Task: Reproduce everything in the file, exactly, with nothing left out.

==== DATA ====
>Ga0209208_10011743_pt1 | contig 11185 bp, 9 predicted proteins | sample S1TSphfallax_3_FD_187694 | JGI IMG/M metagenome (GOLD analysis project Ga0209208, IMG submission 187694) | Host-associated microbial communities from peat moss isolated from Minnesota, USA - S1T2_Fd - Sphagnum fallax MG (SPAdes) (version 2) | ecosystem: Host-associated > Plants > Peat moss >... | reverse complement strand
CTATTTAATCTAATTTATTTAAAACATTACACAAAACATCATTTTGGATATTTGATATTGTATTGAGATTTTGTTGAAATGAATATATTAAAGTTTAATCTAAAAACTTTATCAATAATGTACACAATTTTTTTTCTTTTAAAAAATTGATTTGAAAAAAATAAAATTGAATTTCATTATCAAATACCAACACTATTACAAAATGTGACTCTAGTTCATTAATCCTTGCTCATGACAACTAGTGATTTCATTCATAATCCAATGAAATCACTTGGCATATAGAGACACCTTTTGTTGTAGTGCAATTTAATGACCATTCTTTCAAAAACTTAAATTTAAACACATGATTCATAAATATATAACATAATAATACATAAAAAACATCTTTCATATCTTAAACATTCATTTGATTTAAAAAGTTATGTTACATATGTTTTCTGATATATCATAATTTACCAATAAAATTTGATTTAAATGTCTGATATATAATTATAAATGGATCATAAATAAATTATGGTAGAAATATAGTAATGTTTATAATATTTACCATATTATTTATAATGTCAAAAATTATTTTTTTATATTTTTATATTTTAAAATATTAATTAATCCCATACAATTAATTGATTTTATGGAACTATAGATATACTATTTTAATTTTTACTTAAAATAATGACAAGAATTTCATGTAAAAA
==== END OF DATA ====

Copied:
>Ga0209208_10011743_pt1 | contig 11185 bp, 9 predicted proteins | sample S1TSphfallax_3_FD_187694 | JGI IMG/M metagenome (GOLD analysis project Ga0209208, IMG submission 187694) | Host-associated microbial communities from peat moss isolated from Minnesota, USA - S1T2_Fd - Sphagnum fallax MG (SPAdes) (version 2) | ecosystem: Host-associated > Plants > Peat moss >... | reverse complement strand
CTATTTAATCTAATTTATTTAAAACATTACACAAAACATCATTTTGGATATTTGATATTGTATTGAGATTTTGTTGAAATGAATATATTAAAGTTTAATCTAAAAACTTTATCAATAATGTACACAATTTTTTTTCTTTTAAAAAATTGATTTGAAAAAAATAAAATTGAATTTCATTATCAAATACCAACACTATTACAAAATGTGACTCTAGTTCATTAATCCTTGCTCATGACAACTAGTGATTTCATTCATAATCCAATGAAATCACTTGGCATATAGAGACACCTTTTGTTGTAGTGCAATTTAATGACCATTCTTTCAAAAACTTAAATTTAAACACATGATTCATAAATATATAACATAATAATACATAAAAAACATCTTTCATATCTTAAACATTCATTTGATTTAAAAAGTTATGTTACATATGTTTTCTGATATATCATAATTTACCAATAAAATTTGATTTAAATGTCTGATATATAATTATAAATGGATCATAAATAAATTATGGTAGAAATATAGTAATGTTTATAATATTTACCATATTATTTATAATGTCAAAAATTATTTTTTTATATTTTTATATTTTAAAATATTAATTAATCCCATACAATTAATTGATTTTATGGAACTATAGATATACTATTTTAATTTTTACTTAAAATAATGACAAGAATTTCATGTAAAAA